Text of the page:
“Nothing playful about Tejjy.” Wade turned his head slowly, as if it weighed very heavy, and stared at Dr. Verringer contemptuously. “Tejjy is dead serious. She creeps up on you. When you’re not looking she makes a quick silent hop. After a while she’s near enough. She makes the last jump. You get sucked dry, Doctor. Very dry, Tejjy doesn’t eat you. She just sucks the juice until there’s nothing left but the skin. If you plan to wear that shirt much longer, Doctor, I’d say it couldn’t happen too soon.”

Dr. Verringer leaned back in the chair. “I need five thousand dollars,” he said calmly. “How soon could that happen?”

“You got six hundred and fifty bucks,” Wade said nastily. “As well as my loose change. How the hell much does it cost in this bordello?”

“Chicken feed,” Dr. Verringer said. “I told you my rates had gone up.”

“You didn’t say they had moved to Mount Wilson.”

“Don’t fence with me, Wade,” Dr. Verringer said curtly. “You are in no position to get funny. Also you have betrayed my confidence.”

“I didn’t know you had any.”

Dr. Verringer tapped slowly on the arms of the chair, “You called me up in the middle of the night,” he said. “You were in a desperate condition. You said you would kill yourself if I didn’t come. I didn’t want to do it and you know why. I have no license to practice medicine in this state. I am trying to get rid of this property without losing it all. I have Earl to look after and he was about due for a bad spell. I told you it would cost you a lot of money. You still insisted and I went. I want five thousand dollars.”

“I was foul with strong drink,” Wade said. “You can’t hold a man to that kind of bargain. You’re damn well paid already.”

“Also,” Dr. Verringer said slowly, “you mentioned my name to your wife. You told her I was coming for you.”

Wade looked surprised. “I didn’t do anything of the sort,” he said. “I didn’t even see her. She was asleep.”

“Some other time then. A private detective has been here asking about you. He couldn’t possibly have known where to come, unless he was told. I stalled him off, but he may come back. You have to go home, Mr. Wade. But first I want my five thousand dollars.”

“You’re not the brightest guy in the world, are you, Doc? If my wife knew where I was, why would she need a detective? She could have come herself—supposing she cared that much. She could have brought Candy, our houseboy. Candy would cut your Blue Boy into thin strips while Blue Boy was making up his mind what picture he was starring in today.”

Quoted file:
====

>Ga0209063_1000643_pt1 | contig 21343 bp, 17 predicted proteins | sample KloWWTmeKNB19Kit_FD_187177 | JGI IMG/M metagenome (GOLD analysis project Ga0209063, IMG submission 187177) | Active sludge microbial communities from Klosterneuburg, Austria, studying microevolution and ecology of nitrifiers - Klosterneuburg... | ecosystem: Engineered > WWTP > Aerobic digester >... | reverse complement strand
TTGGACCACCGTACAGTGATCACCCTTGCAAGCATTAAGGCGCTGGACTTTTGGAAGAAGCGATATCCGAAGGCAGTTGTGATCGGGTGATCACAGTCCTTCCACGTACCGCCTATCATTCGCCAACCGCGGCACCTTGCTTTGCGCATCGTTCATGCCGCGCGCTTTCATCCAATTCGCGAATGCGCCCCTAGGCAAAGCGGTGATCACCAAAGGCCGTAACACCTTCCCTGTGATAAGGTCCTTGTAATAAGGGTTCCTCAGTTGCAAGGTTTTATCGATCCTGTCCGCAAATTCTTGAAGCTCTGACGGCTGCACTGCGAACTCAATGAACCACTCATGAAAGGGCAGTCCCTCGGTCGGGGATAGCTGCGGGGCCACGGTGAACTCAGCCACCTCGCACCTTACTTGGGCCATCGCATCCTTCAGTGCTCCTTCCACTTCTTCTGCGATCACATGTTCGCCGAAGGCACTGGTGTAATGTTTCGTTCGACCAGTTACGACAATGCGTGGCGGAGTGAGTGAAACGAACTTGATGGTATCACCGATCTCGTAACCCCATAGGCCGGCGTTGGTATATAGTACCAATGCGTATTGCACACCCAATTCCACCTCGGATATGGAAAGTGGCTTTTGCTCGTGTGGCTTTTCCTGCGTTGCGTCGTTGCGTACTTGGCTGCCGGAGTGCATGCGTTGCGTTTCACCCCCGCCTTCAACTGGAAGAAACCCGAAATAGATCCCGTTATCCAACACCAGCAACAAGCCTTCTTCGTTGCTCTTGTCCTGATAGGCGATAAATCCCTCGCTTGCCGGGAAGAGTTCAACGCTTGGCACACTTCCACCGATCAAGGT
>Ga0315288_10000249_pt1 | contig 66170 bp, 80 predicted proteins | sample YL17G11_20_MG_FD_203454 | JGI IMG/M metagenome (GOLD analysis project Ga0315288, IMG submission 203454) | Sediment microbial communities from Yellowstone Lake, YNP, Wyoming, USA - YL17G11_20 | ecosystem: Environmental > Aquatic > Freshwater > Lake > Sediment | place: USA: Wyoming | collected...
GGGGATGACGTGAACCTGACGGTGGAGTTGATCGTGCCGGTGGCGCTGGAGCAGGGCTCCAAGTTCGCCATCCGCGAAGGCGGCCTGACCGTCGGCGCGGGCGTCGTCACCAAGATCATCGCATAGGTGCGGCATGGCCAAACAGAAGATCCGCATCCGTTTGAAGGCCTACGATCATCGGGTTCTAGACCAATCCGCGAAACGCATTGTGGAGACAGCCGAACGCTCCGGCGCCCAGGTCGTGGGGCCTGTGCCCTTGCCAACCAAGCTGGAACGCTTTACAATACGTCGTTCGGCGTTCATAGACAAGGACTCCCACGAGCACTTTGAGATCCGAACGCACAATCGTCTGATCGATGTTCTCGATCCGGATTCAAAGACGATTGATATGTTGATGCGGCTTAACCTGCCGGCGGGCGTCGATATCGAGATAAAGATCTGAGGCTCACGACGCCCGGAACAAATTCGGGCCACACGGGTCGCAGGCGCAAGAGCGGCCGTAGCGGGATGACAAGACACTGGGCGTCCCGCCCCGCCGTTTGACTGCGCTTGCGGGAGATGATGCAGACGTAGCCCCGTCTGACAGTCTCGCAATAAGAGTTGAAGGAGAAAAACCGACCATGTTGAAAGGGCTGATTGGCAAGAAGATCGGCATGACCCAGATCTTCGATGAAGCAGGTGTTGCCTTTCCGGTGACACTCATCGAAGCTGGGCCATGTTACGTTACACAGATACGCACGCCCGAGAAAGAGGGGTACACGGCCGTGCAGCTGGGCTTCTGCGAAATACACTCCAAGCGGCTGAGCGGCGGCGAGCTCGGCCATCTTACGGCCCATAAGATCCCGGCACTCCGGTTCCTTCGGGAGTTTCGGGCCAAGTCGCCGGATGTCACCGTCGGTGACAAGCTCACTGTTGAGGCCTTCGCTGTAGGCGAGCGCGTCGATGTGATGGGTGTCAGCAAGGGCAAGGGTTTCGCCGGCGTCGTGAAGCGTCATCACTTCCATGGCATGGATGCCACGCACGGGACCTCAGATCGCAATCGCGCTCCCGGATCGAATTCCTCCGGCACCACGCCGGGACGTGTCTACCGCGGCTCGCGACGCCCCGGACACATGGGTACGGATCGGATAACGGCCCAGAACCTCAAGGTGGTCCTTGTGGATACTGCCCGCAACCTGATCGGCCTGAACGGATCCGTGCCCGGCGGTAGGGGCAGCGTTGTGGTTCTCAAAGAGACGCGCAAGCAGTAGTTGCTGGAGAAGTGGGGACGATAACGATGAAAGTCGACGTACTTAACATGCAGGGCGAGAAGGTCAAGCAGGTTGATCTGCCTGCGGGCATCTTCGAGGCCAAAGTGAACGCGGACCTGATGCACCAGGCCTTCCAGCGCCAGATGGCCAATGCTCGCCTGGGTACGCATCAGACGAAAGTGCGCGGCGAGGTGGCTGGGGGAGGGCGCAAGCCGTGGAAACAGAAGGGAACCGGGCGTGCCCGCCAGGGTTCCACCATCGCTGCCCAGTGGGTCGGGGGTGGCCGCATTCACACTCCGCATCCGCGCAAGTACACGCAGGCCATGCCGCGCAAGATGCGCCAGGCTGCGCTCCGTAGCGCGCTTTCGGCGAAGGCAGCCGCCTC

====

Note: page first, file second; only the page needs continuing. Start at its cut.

“You have a nasty tongue, Wade. And a nasty mind.”

“I have a nasty five thousand bucks too, Doc. Try and get it.”

“You will write me a check,” Dr. Verringer said firmly. “Now, at once. Then you will get dressed and Earl will take you home.”

“A check?” Wade was almost laughing. “Sure I’ll give you a check. Fine. How will you cash it?”

Dr. Verringer smiled quietly. “You think you will stop payment, Mr. Wade. But you won’t. I assure you that you won’t.”

“You fat crook!” Wade yelled at him.

Dr. Verringer shook his head. “In some things, yes. Not in all. I am a mixed character like most people. Earl will drive you home.”

“Nix. That lad makes my skin crawl,” Wade said.

Dr. Verringer stood up gently and reached over and patted the shoulder of the man on the bed. “To me Earl is quite harmless, Mr. Wade. I have ways of controlling him.”

“Name one,” a new voice said, and Earl came through the door in his Roy Rogers outfit. Dr. Verringer turned smiling.

“Keep that psycho away from me,” Wade yelled, showing fear for the first time.

Earl put his hands on his ornamented belt. His face was deadpan. A light whistling noise came from between his teeth. He moved slowly into the room.

“You shouldn’t have said that,” Dr. Verringer said quickly, and turned towards Earl. “All right, Earl. I’ll handle Mr. Wade myself. I’ll help him get dressed while you bring the car up here as close to the cabin as possible. Mr. Wade is quite weak.”

“And he’s going to be a lot weaker,” Earl said in a whistling kind of voice. “Out of my way, fatso.”

“Now, Earl—” he reached out and grabbed the handsome young man’s arm—”you don’t want to go back to Camarillo, do you? One word from me and—”

That was as far as he got. Earl jerked his arm loose and his right hand came up with a flash of metal. The armored fist crashed against Dr. Verringer’s jaw. He went down as if shot through the heart. The fall shook the cabin. I started running.

I reached the door and yanked it open. Earl spun around, leaning forward a little, staring at me without recognition. There was a bubbling sound behind his lips. He started for me fast.

I jerked the gun out and showed it to him. It meant nothing. Either his own guns were not loaded or he had forgotten all about them. The brass knuckles were all he needed. He kept coming.

I fired through the open window across the bed. The crash of the gun in the small room seemed much louder than it should have been. Earl stopped dead. His head slewed around and he looked at the hole in the window screen. He looked back at me. Slowly his face came alive and he grinned.

“Wha’ happen?” he asked brightly.

“Get rid of the knucks,” I said, watching his eyes.

He looked surprisingly down at his hand. He slipped the mauler off and threw it casually in the corner.

“Now the gun belt,” I said. “Don’t touch the guns, just the buckle.”

“They’re not loaded,” he said smiling. “Hell, they’re not even guns, just stage money.”